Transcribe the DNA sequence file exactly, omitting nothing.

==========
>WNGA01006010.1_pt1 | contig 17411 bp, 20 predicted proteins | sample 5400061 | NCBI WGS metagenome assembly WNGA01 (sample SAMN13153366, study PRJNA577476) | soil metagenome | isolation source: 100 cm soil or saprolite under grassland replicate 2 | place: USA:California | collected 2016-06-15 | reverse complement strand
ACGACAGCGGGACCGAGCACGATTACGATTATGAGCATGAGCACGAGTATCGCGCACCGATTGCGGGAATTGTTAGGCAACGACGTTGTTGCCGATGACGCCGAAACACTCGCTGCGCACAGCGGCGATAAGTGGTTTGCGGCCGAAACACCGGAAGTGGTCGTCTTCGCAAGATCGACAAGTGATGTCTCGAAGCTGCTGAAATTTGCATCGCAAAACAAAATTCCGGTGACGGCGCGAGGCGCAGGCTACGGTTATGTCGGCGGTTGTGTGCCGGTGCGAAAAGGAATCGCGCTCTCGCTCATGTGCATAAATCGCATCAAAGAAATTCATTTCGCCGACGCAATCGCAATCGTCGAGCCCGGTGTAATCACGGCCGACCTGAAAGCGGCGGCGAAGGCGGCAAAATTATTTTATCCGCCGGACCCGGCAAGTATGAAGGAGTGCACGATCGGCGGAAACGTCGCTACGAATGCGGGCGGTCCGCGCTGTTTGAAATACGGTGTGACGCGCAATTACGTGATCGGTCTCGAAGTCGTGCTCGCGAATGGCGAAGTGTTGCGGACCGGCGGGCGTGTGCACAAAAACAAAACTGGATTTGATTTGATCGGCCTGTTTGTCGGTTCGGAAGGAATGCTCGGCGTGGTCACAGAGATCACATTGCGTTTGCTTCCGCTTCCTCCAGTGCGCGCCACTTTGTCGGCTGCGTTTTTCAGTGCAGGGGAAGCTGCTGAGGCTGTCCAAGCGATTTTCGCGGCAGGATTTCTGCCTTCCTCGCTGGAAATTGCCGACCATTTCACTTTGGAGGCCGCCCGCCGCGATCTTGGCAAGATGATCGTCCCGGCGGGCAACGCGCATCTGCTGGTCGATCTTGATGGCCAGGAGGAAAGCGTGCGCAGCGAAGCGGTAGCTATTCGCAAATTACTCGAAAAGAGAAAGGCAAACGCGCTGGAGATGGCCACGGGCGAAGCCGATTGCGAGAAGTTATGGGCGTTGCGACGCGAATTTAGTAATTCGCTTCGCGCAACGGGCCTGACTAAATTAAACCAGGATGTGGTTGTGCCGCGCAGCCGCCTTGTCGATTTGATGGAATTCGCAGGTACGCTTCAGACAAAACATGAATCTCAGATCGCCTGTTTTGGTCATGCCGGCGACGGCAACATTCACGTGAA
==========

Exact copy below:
>WNGA01006010.1_pt1 | contig 17411 bp, 20 predicted proteins | sample 5400061 | NCBI WGS metagenome assembly WNGA01 (sample SAMN13153366, study PRJNA577476) | soil metagenome | isolation source: 100 cm soil or saprolite under grassland replicate 2 | place: USA:California | collected 2016-06-15 | reverse complement strand
ACGACAGCGGGACCGAGCACGATTACGATTATGAGCATGAGCACGAGTATCGCGCACCGATTGCGGGAATTGTTAGGCAACGACGTTGTTGCCGATGACGCCGAAACACTCGCTGCGCACAGCGGCGATAAGTGGTTTGCGGCCGAAACACCGGAAGTGGTCGTCTTCGCAAGATCGACAAGTGATGTCTCGAAGCTGCTGAAATTTGCATCGCAAAACAAAATTCCGGTGACGGCGCGAGGCGCAGGCTACGGTTATGTCGGCGGTTGTGTGCCGGTGCGAAAAGGAATCGCGCTCTCGCTCATGTGCATAAATCGCATCAAAGAAATTCATTTCGCCGACGCAATCGCAATCGTCGAGCCCGGTGTAATCACGGCCGACCTGAAAGCGGCGGCGAAGGCGGCAAAATTATTTTATCCGCCGGACCCGGCAAGTATGAAGGAGTGCACGATCGGCGGAAACGTCGCTACGAATGCGGGCGGTCCGCGCTGTTTGAAATACGGTGTGACGCGCAATTACGTGATCGGTCTCGAAGTCGTGCTCGCGAATGGCGAAGTGTTGCGGACCGGCGGGCGTGTGCACAAAAACAAAACTGGATTTGATTTGATCGGCCTGTTTGTCGGTTCGGAAGGAATGCTCGGCGTGGTCACAGAGATCACATTGCGTTTGCTTCCGCTTCCTCCAGTGCGCGCCACTTTGTCGGCTGCGTTTTTCAGTGCAGGGGAAGCTGCTGAGGCTGTCCAAGCGATTTTCGCGGCAGGATTTCTGCCTTCCTCGCTGGAAATTGCCGACCATTTCACTTTGGAGGCCGCCCGCCGCGATCTTGGCAAGATGATCGTCCCGGCGGGCAACGCGCATCTGCTGGTCGATCTTGATGGCCAGGAGGAAAGCGTGCGCAGCGAAGCGGTAGCTATTCGCAAATTACTCGAAAAGAGAAAGGCAAACGCGCTGGAGATGGCCACGGGCGAAGCCGATTGCGAGAAGTTATGGGCGTTGCGACGCGAATTTAGTAATTCGCTTCGCGCAACGGGCCTGACTAAATTAAACCAGGATGTGGTTGTGCCGCGCAGCCGCCTTGTCGATTTGATGGAATTCGCAGGTACGCTTCAGACAAAACATGAATCTCAGATCGCCTGTTTTGGTCATGCCGGCGACGGCAACATTCACGTGAA